In time the two princes longed for a family to call their own. One day a fairy (no, not that kind of fairy) godmother granted their wish, presenting them with two rescue cats in the most magnificent of plastic carriages. One was Raja, a name he came with and that perfectly suits the regal nature of the large taupe-tip Himalayan, who immediately ran for cover behind the pedestal sink in the bathroom, seemingly rationalizing, If I can’t see you, you can’t see me. He was far too plump to be completely hidden, and the two princes laughed merrily.
In the other carriage was Chloe, a tortoise Persian, who began caterwauling (is that where the phrase comes from?) and promptly leapt upon the lap of Fatty Daddy (who was by now indeed quite fat). “She knew which side her bread was buttered on,” he likes to say. While it took both cats a while to feel at home, the foursome settled into domestic bliss–albeit without legal partnership documents since The One doesn’t believe in marriage of any kind, which drives Fatty Daddy crazy. That’s a story for another time—and for Judith the Enchantress, the princes’ couples therapist.
The princes continued to indulge their joint and considerable wanderlust. They were welcomed into the kingdoms of St. Petersburg (Russia, not Florida), Portugal, Spain, France (beyond the citadel of Paris), Canada, Mexico, and Puerto Rico, to name a few. But after a few days of voyaging, they always turned to each other and said in unison, “I miss the kids.” And each time they vowed that on their next journey they would travel for less time so that the children wouldn’t be so traumatized. (This was, in fact, Fatty Daddy’s secret attempt to make sure they didn’t forget him, as he still isn’t over the fact that Chloe, who was his child, suddenly latched onto The One when Fatty Daddy spent the better part of a year in the faraway kingdom of Portugal. Traitor.)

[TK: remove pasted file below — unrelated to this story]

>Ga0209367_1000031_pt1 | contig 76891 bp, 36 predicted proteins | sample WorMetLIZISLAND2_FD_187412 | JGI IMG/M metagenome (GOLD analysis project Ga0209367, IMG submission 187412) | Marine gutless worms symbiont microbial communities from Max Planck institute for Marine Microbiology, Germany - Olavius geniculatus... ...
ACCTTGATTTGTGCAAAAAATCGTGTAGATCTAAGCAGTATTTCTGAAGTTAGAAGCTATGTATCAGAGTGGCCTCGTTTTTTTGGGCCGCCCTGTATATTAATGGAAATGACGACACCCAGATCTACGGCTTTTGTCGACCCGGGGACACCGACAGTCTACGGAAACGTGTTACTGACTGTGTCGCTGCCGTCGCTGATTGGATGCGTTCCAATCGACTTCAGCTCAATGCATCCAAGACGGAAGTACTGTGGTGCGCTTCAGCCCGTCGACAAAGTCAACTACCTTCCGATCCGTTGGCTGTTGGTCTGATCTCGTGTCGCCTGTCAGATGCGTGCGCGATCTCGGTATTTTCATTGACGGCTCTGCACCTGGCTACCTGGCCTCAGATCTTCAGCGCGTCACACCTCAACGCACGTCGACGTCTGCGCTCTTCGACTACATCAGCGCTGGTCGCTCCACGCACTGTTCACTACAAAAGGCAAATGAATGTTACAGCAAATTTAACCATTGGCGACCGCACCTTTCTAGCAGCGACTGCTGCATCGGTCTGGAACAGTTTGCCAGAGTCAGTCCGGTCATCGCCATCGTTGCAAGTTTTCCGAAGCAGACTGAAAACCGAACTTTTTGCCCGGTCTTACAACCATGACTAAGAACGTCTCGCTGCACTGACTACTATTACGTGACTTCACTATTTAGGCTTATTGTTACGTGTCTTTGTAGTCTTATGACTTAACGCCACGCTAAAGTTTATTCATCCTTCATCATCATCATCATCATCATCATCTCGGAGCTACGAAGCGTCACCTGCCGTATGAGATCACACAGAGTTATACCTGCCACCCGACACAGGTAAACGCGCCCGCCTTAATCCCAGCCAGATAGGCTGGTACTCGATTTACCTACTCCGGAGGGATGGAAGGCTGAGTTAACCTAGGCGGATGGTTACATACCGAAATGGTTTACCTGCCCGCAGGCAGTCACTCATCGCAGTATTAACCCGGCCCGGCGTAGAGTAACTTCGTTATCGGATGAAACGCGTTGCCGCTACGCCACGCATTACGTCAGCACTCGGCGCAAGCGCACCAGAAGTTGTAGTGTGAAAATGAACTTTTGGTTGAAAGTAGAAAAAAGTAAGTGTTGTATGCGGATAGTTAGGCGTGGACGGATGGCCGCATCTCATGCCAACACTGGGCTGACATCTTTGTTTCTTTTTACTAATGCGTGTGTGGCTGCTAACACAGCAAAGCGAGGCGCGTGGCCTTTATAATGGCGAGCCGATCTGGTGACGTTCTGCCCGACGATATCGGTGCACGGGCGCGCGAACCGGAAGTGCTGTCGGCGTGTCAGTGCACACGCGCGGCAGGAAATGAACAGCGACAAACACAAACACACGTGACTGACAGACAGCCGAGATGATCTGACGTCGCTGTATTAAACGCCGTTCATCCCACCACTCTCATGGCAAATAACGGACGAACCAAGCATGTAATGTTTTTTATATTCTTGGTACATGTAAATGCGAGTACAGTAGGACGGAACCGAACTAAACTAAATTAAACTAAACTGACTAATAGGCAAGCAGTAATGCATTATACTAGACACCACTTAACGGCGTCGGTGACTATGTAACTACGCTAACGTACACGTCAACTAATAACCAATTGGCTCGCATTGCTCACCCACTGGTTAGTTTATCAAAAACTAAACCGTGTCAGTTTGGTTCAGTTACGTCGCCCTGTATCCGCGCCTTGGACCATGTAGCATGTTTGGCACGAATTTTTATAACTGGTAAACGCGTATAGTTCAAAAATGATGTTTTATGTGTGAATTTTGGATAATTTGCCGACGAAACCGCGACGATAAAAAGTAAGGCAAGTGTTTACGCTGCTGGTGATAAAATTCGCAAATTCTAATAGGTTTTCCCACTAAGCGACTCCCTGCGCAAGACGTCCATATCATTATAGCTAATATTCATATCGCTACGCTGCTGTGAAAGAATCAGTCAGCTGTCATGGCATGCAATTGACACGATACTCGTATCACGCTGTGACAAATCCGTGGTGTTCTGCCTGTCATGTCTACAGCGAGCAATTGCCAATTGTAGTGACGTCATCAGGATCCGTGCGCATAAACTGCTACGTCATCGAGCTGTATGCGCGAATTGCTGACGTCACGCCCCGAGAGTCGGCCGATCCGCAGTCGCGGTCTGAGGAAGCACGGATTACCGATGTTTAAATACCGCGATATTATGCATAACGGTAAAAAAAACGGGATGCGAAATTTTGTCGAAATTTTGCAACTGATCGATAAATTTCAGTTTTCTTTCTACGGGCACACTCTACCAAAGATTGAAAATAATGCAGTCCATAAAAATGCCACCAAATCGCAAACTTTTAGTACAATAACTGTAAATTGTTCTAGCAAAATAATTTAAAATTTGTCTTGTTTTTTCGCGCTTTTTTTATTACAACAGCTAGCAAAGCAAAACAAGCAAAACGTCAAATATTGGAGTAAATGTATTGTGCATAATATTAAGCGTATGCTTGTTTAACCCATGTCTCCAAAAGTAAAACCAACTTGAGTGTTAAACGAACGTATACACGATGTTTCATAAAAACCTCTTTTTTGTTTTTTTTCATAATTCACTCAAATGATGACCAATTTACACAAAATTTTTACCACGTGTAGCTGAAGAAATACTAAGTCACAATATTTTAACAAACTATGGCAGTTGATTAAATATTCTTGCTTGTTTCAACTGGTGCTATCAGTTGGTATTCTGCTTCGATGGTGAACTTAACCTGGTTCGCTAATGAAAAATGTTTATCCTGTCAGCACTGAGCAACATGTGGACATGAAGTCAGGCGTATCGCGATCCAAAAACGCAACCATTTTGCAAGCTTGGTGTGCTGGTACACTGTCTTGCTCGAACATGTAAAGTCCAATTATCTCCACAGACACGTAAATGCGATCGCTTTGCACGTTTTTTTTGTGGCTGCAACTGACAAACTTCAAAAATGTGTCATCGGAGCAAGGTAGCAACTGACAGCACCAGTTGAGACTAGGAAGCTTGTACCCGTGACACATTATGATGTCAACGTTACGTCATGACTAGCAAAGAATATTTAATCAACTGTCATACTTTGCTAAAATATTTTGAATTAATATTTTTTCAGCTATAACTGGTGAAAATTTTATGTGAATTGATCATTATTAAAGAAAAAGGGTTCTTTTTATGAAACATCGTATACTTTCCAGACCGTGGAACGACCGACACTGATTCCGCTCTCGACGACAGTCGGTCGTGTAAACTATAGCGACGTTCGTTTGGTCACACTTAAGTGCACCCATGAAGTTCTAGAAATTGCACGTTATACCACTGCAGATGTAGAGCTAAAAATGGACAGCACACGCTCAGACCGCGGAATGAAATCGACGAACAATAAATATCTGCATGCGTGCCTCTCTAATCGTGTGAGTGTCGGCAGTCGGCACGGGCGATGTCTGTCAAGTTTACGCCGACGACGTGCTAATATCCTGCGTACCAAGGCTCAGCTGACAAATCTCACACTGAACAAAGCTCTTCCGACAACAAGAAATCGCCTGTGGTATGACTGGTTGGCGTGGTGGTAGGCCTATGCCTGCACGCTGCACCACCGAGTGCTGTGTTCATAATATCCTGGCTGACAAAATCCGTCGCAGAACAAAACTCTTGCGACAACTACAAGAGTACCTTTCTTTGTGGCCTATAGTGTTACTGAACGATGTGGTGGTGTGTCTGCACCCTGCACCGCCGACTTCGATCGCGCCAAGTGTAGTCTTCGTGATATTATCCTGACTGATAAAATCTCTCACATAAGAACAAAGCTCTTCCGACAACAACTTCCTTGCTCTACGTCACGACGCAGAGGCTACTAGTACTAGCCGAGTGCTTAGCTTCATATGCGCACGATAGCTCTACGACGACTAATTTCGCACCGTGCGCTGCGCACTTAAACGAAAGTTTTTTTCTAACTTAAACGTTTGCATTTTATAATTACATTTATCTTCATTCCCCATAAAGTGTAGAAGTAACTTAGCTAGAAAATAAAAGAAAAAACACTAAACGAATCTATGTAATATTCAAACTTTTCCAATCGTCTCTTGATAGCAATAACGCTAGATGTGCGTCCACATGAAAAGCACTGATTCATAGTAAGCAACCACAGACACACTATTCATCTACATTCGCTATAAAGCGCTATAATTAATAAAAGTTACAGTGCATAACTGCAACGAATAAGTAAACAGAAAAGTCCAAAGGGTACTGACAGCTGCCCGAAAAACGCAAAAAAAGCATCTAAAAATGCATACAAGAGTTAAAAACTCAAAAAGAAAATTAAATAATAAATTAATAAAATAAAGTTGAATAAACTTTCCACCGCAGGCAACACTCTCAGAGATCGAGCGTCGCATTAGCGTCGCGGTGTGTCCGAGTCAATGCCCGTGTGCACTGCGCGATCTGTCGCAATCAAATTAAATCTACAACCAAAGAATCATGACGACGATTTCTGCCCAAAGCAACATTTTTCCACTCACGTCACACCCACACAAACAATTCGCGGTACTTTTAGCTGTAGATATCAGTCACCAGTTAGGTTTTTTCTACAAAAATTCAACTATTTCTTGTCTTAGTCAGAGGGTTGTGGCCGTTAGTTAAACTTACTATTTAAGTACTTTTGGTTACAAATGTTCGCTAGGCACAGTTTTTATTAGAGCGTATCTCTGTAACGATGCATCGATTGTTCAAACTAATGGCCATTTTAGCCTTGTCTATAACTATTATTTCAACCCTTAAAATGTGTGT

The One had always wanted to summer in the magical—and ridiculously, outrageously, exorbitantly expensive—playground of the rich and famous, that former potato-farming region known as East Hampton. So the princes decided to rent the loveliest of Enchanted Seaside Cottages overlooking Gardiner’s Bay for two seasons. There’s only one road into this faraway land—the treacherous Montauk Highway, also known as Route 27. But Fatty Daddy has trouble with numbers and math, which explains why he always got lost on his way to their cottage. (And it might explain why he gave the Royal Baker, the incomparable Gail Dosik, the wrong digit for this cookie.) For two sun-filled summers, the princes frolicked on the sands of the bay. Well, The One frolicked; Fatty Daddy waved him on from his computer because he had a punishing book deadline and the Evil Sorcerer, his agent, was holding his feet to the fire. But the children were with them every day, and they were a family. Life was sweet.